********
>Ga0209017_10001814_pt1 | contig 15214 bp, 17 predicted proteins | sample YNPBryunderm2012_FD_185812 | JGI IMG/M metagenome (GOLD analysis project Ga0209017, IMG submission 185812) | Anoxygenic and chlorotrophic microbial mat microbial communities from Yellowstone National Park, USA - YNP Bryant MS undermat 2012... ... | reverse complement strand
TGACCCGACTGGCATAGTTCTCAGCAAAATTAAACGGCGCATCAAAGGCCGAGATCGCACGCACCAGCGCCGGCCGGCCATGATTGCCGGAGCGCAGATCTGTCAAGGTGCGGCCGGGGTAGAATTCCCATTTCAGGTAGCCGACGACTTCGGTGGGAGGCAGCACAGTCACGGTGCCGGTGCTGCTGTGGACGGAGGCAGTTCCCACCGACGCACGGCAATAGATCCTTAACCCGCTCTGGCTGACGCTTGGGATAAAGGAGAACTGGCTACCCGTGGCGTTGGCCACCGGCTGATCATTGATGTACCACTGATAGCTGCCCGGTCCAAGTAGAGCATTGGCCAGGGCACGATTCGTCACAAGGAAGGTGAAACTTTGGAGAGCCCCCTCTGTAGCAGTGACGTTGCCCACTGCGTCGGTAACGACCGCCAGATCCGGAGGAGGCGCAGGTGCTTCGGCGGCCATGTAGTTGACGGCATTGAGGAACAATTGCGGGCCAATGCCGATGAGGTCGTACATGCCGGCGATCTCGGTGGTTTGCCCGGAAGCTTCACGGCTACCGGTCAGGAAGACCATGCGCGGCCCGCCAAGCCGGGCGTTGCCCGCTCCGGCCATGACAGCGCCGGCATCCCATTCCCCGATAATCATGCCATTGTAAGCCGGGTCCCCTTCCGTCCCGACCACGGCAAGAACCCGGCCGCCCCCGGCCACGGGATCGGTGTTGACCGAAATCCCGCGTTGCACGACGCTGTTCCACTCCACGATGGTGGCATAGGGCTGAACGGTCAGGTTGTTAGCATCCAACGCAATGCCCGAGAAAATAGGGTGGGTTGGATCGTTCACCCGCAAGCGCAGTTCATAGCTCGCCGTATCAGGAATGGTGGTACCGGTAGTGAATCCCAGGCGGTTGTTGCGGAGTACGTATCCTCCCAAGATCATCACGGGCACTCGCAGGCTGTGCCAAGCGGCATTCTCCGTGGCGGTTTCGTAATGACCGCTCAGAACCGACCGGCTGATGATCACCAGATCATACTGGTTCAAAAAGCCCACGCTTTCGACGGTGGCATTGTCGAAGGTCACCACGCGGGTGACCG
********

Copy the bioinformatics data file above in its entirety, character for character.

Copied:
>Ga0209017_10001814_pt1 | contig 15214 bp, 17 predicted proteins | sample YNPBryunderm2012_FD_185812 | JGI IMG/M metagenome (GOLD analysis project Ga0209017, IMG submission 185812) | Anoxygenic and chlorotrophic microbial mat microbial communities from Yellowstone National Park, USA - YNP Bryant MS undermat 2012... ... | reverse complement strand
TGACCCGACTGGCATAGTTCTCAGCAAAATTAAACGGCGCATCAAAGGCCGAGATCGCACGCACCAGCGCCGGCCGGCCATGATTGCCGGAGCGCAGATCTGTCAAGGTGCGGCCGGGGTAGAATTCCCATTTCAGGTAGCCGACGACTTCGGTGGGAGGCAGCACAGTCACGGTGCCGGTGCTGCTGTGGACGGAGGCAGTTCCCACCGACGCACGGCAATAGATCCTTAACCCGCTCTGGCTGACGCTTGGGATAAAGGAGAACTGGCTACCCGTGGCGTTGGCCACCGGCTGATCATTGATGTACCACTGATAGCTGCCCGGTCCAAGTAGAGCATTGGCCAGGGCACGATTCGTCACAAGGAAGGTGAAACTTTGGAGAGCCCCCTCTGTAGCAGTGACGTTGCCCACTGCGTCGGTAACGACCGCCAGATCCGGAGGAGGCGCAGGTGCTTCGGCGGCCATGTAGTTGACGGCATTGAGGAACAATTGCGGGCCAATGCCGATGAGGTCGTACATGCCGGCGATCTCGGTGGTTTGCCCGGAAGCTTCACGGCTACCGGTCAGGAAGACCATGCGCGGCCCGCCAAGCCGGGCGTTGCCCGCTCCGGCCATGACAGCGCCGGCATCCCATTCCCCGATAATCATGCCATTGTAAGCCGGGTCCCCTTCCGTCCCGACCACGGCAAGAACCCGGCCGCCCCCGGCCACGGGATCGGTGTTGACCGAAATCCCGCGTTGCACGACGCTGTTCCACTCCACGATGGTGGCATAGGGCTGAACGGTCAGGTTGTTAGCATCCAACGCAATGCCCGAGAAAATAGGGTGGGTTGGATCGTTCACCCGCAAGCGCAGTTCATAGCTCGCCGTATCAGGAATGGTGGTACCGGTAGTGAATCCCAGGCGGTTGTTGCGGAGTACGTATCCTCCCAAGATCATCACGGGCACTCGCAGGCTGTGCCAAGCGGCATTCTCCGTGGCGGTTTCGTAATGACCGCTCAGAACCGACCGGCTGATGATCACCAGATCATACTGGTTCAAAAAGCCCACGCTTTCGACGGTGGCATTGTCGAAGGTCACCACGCGGGTGACCG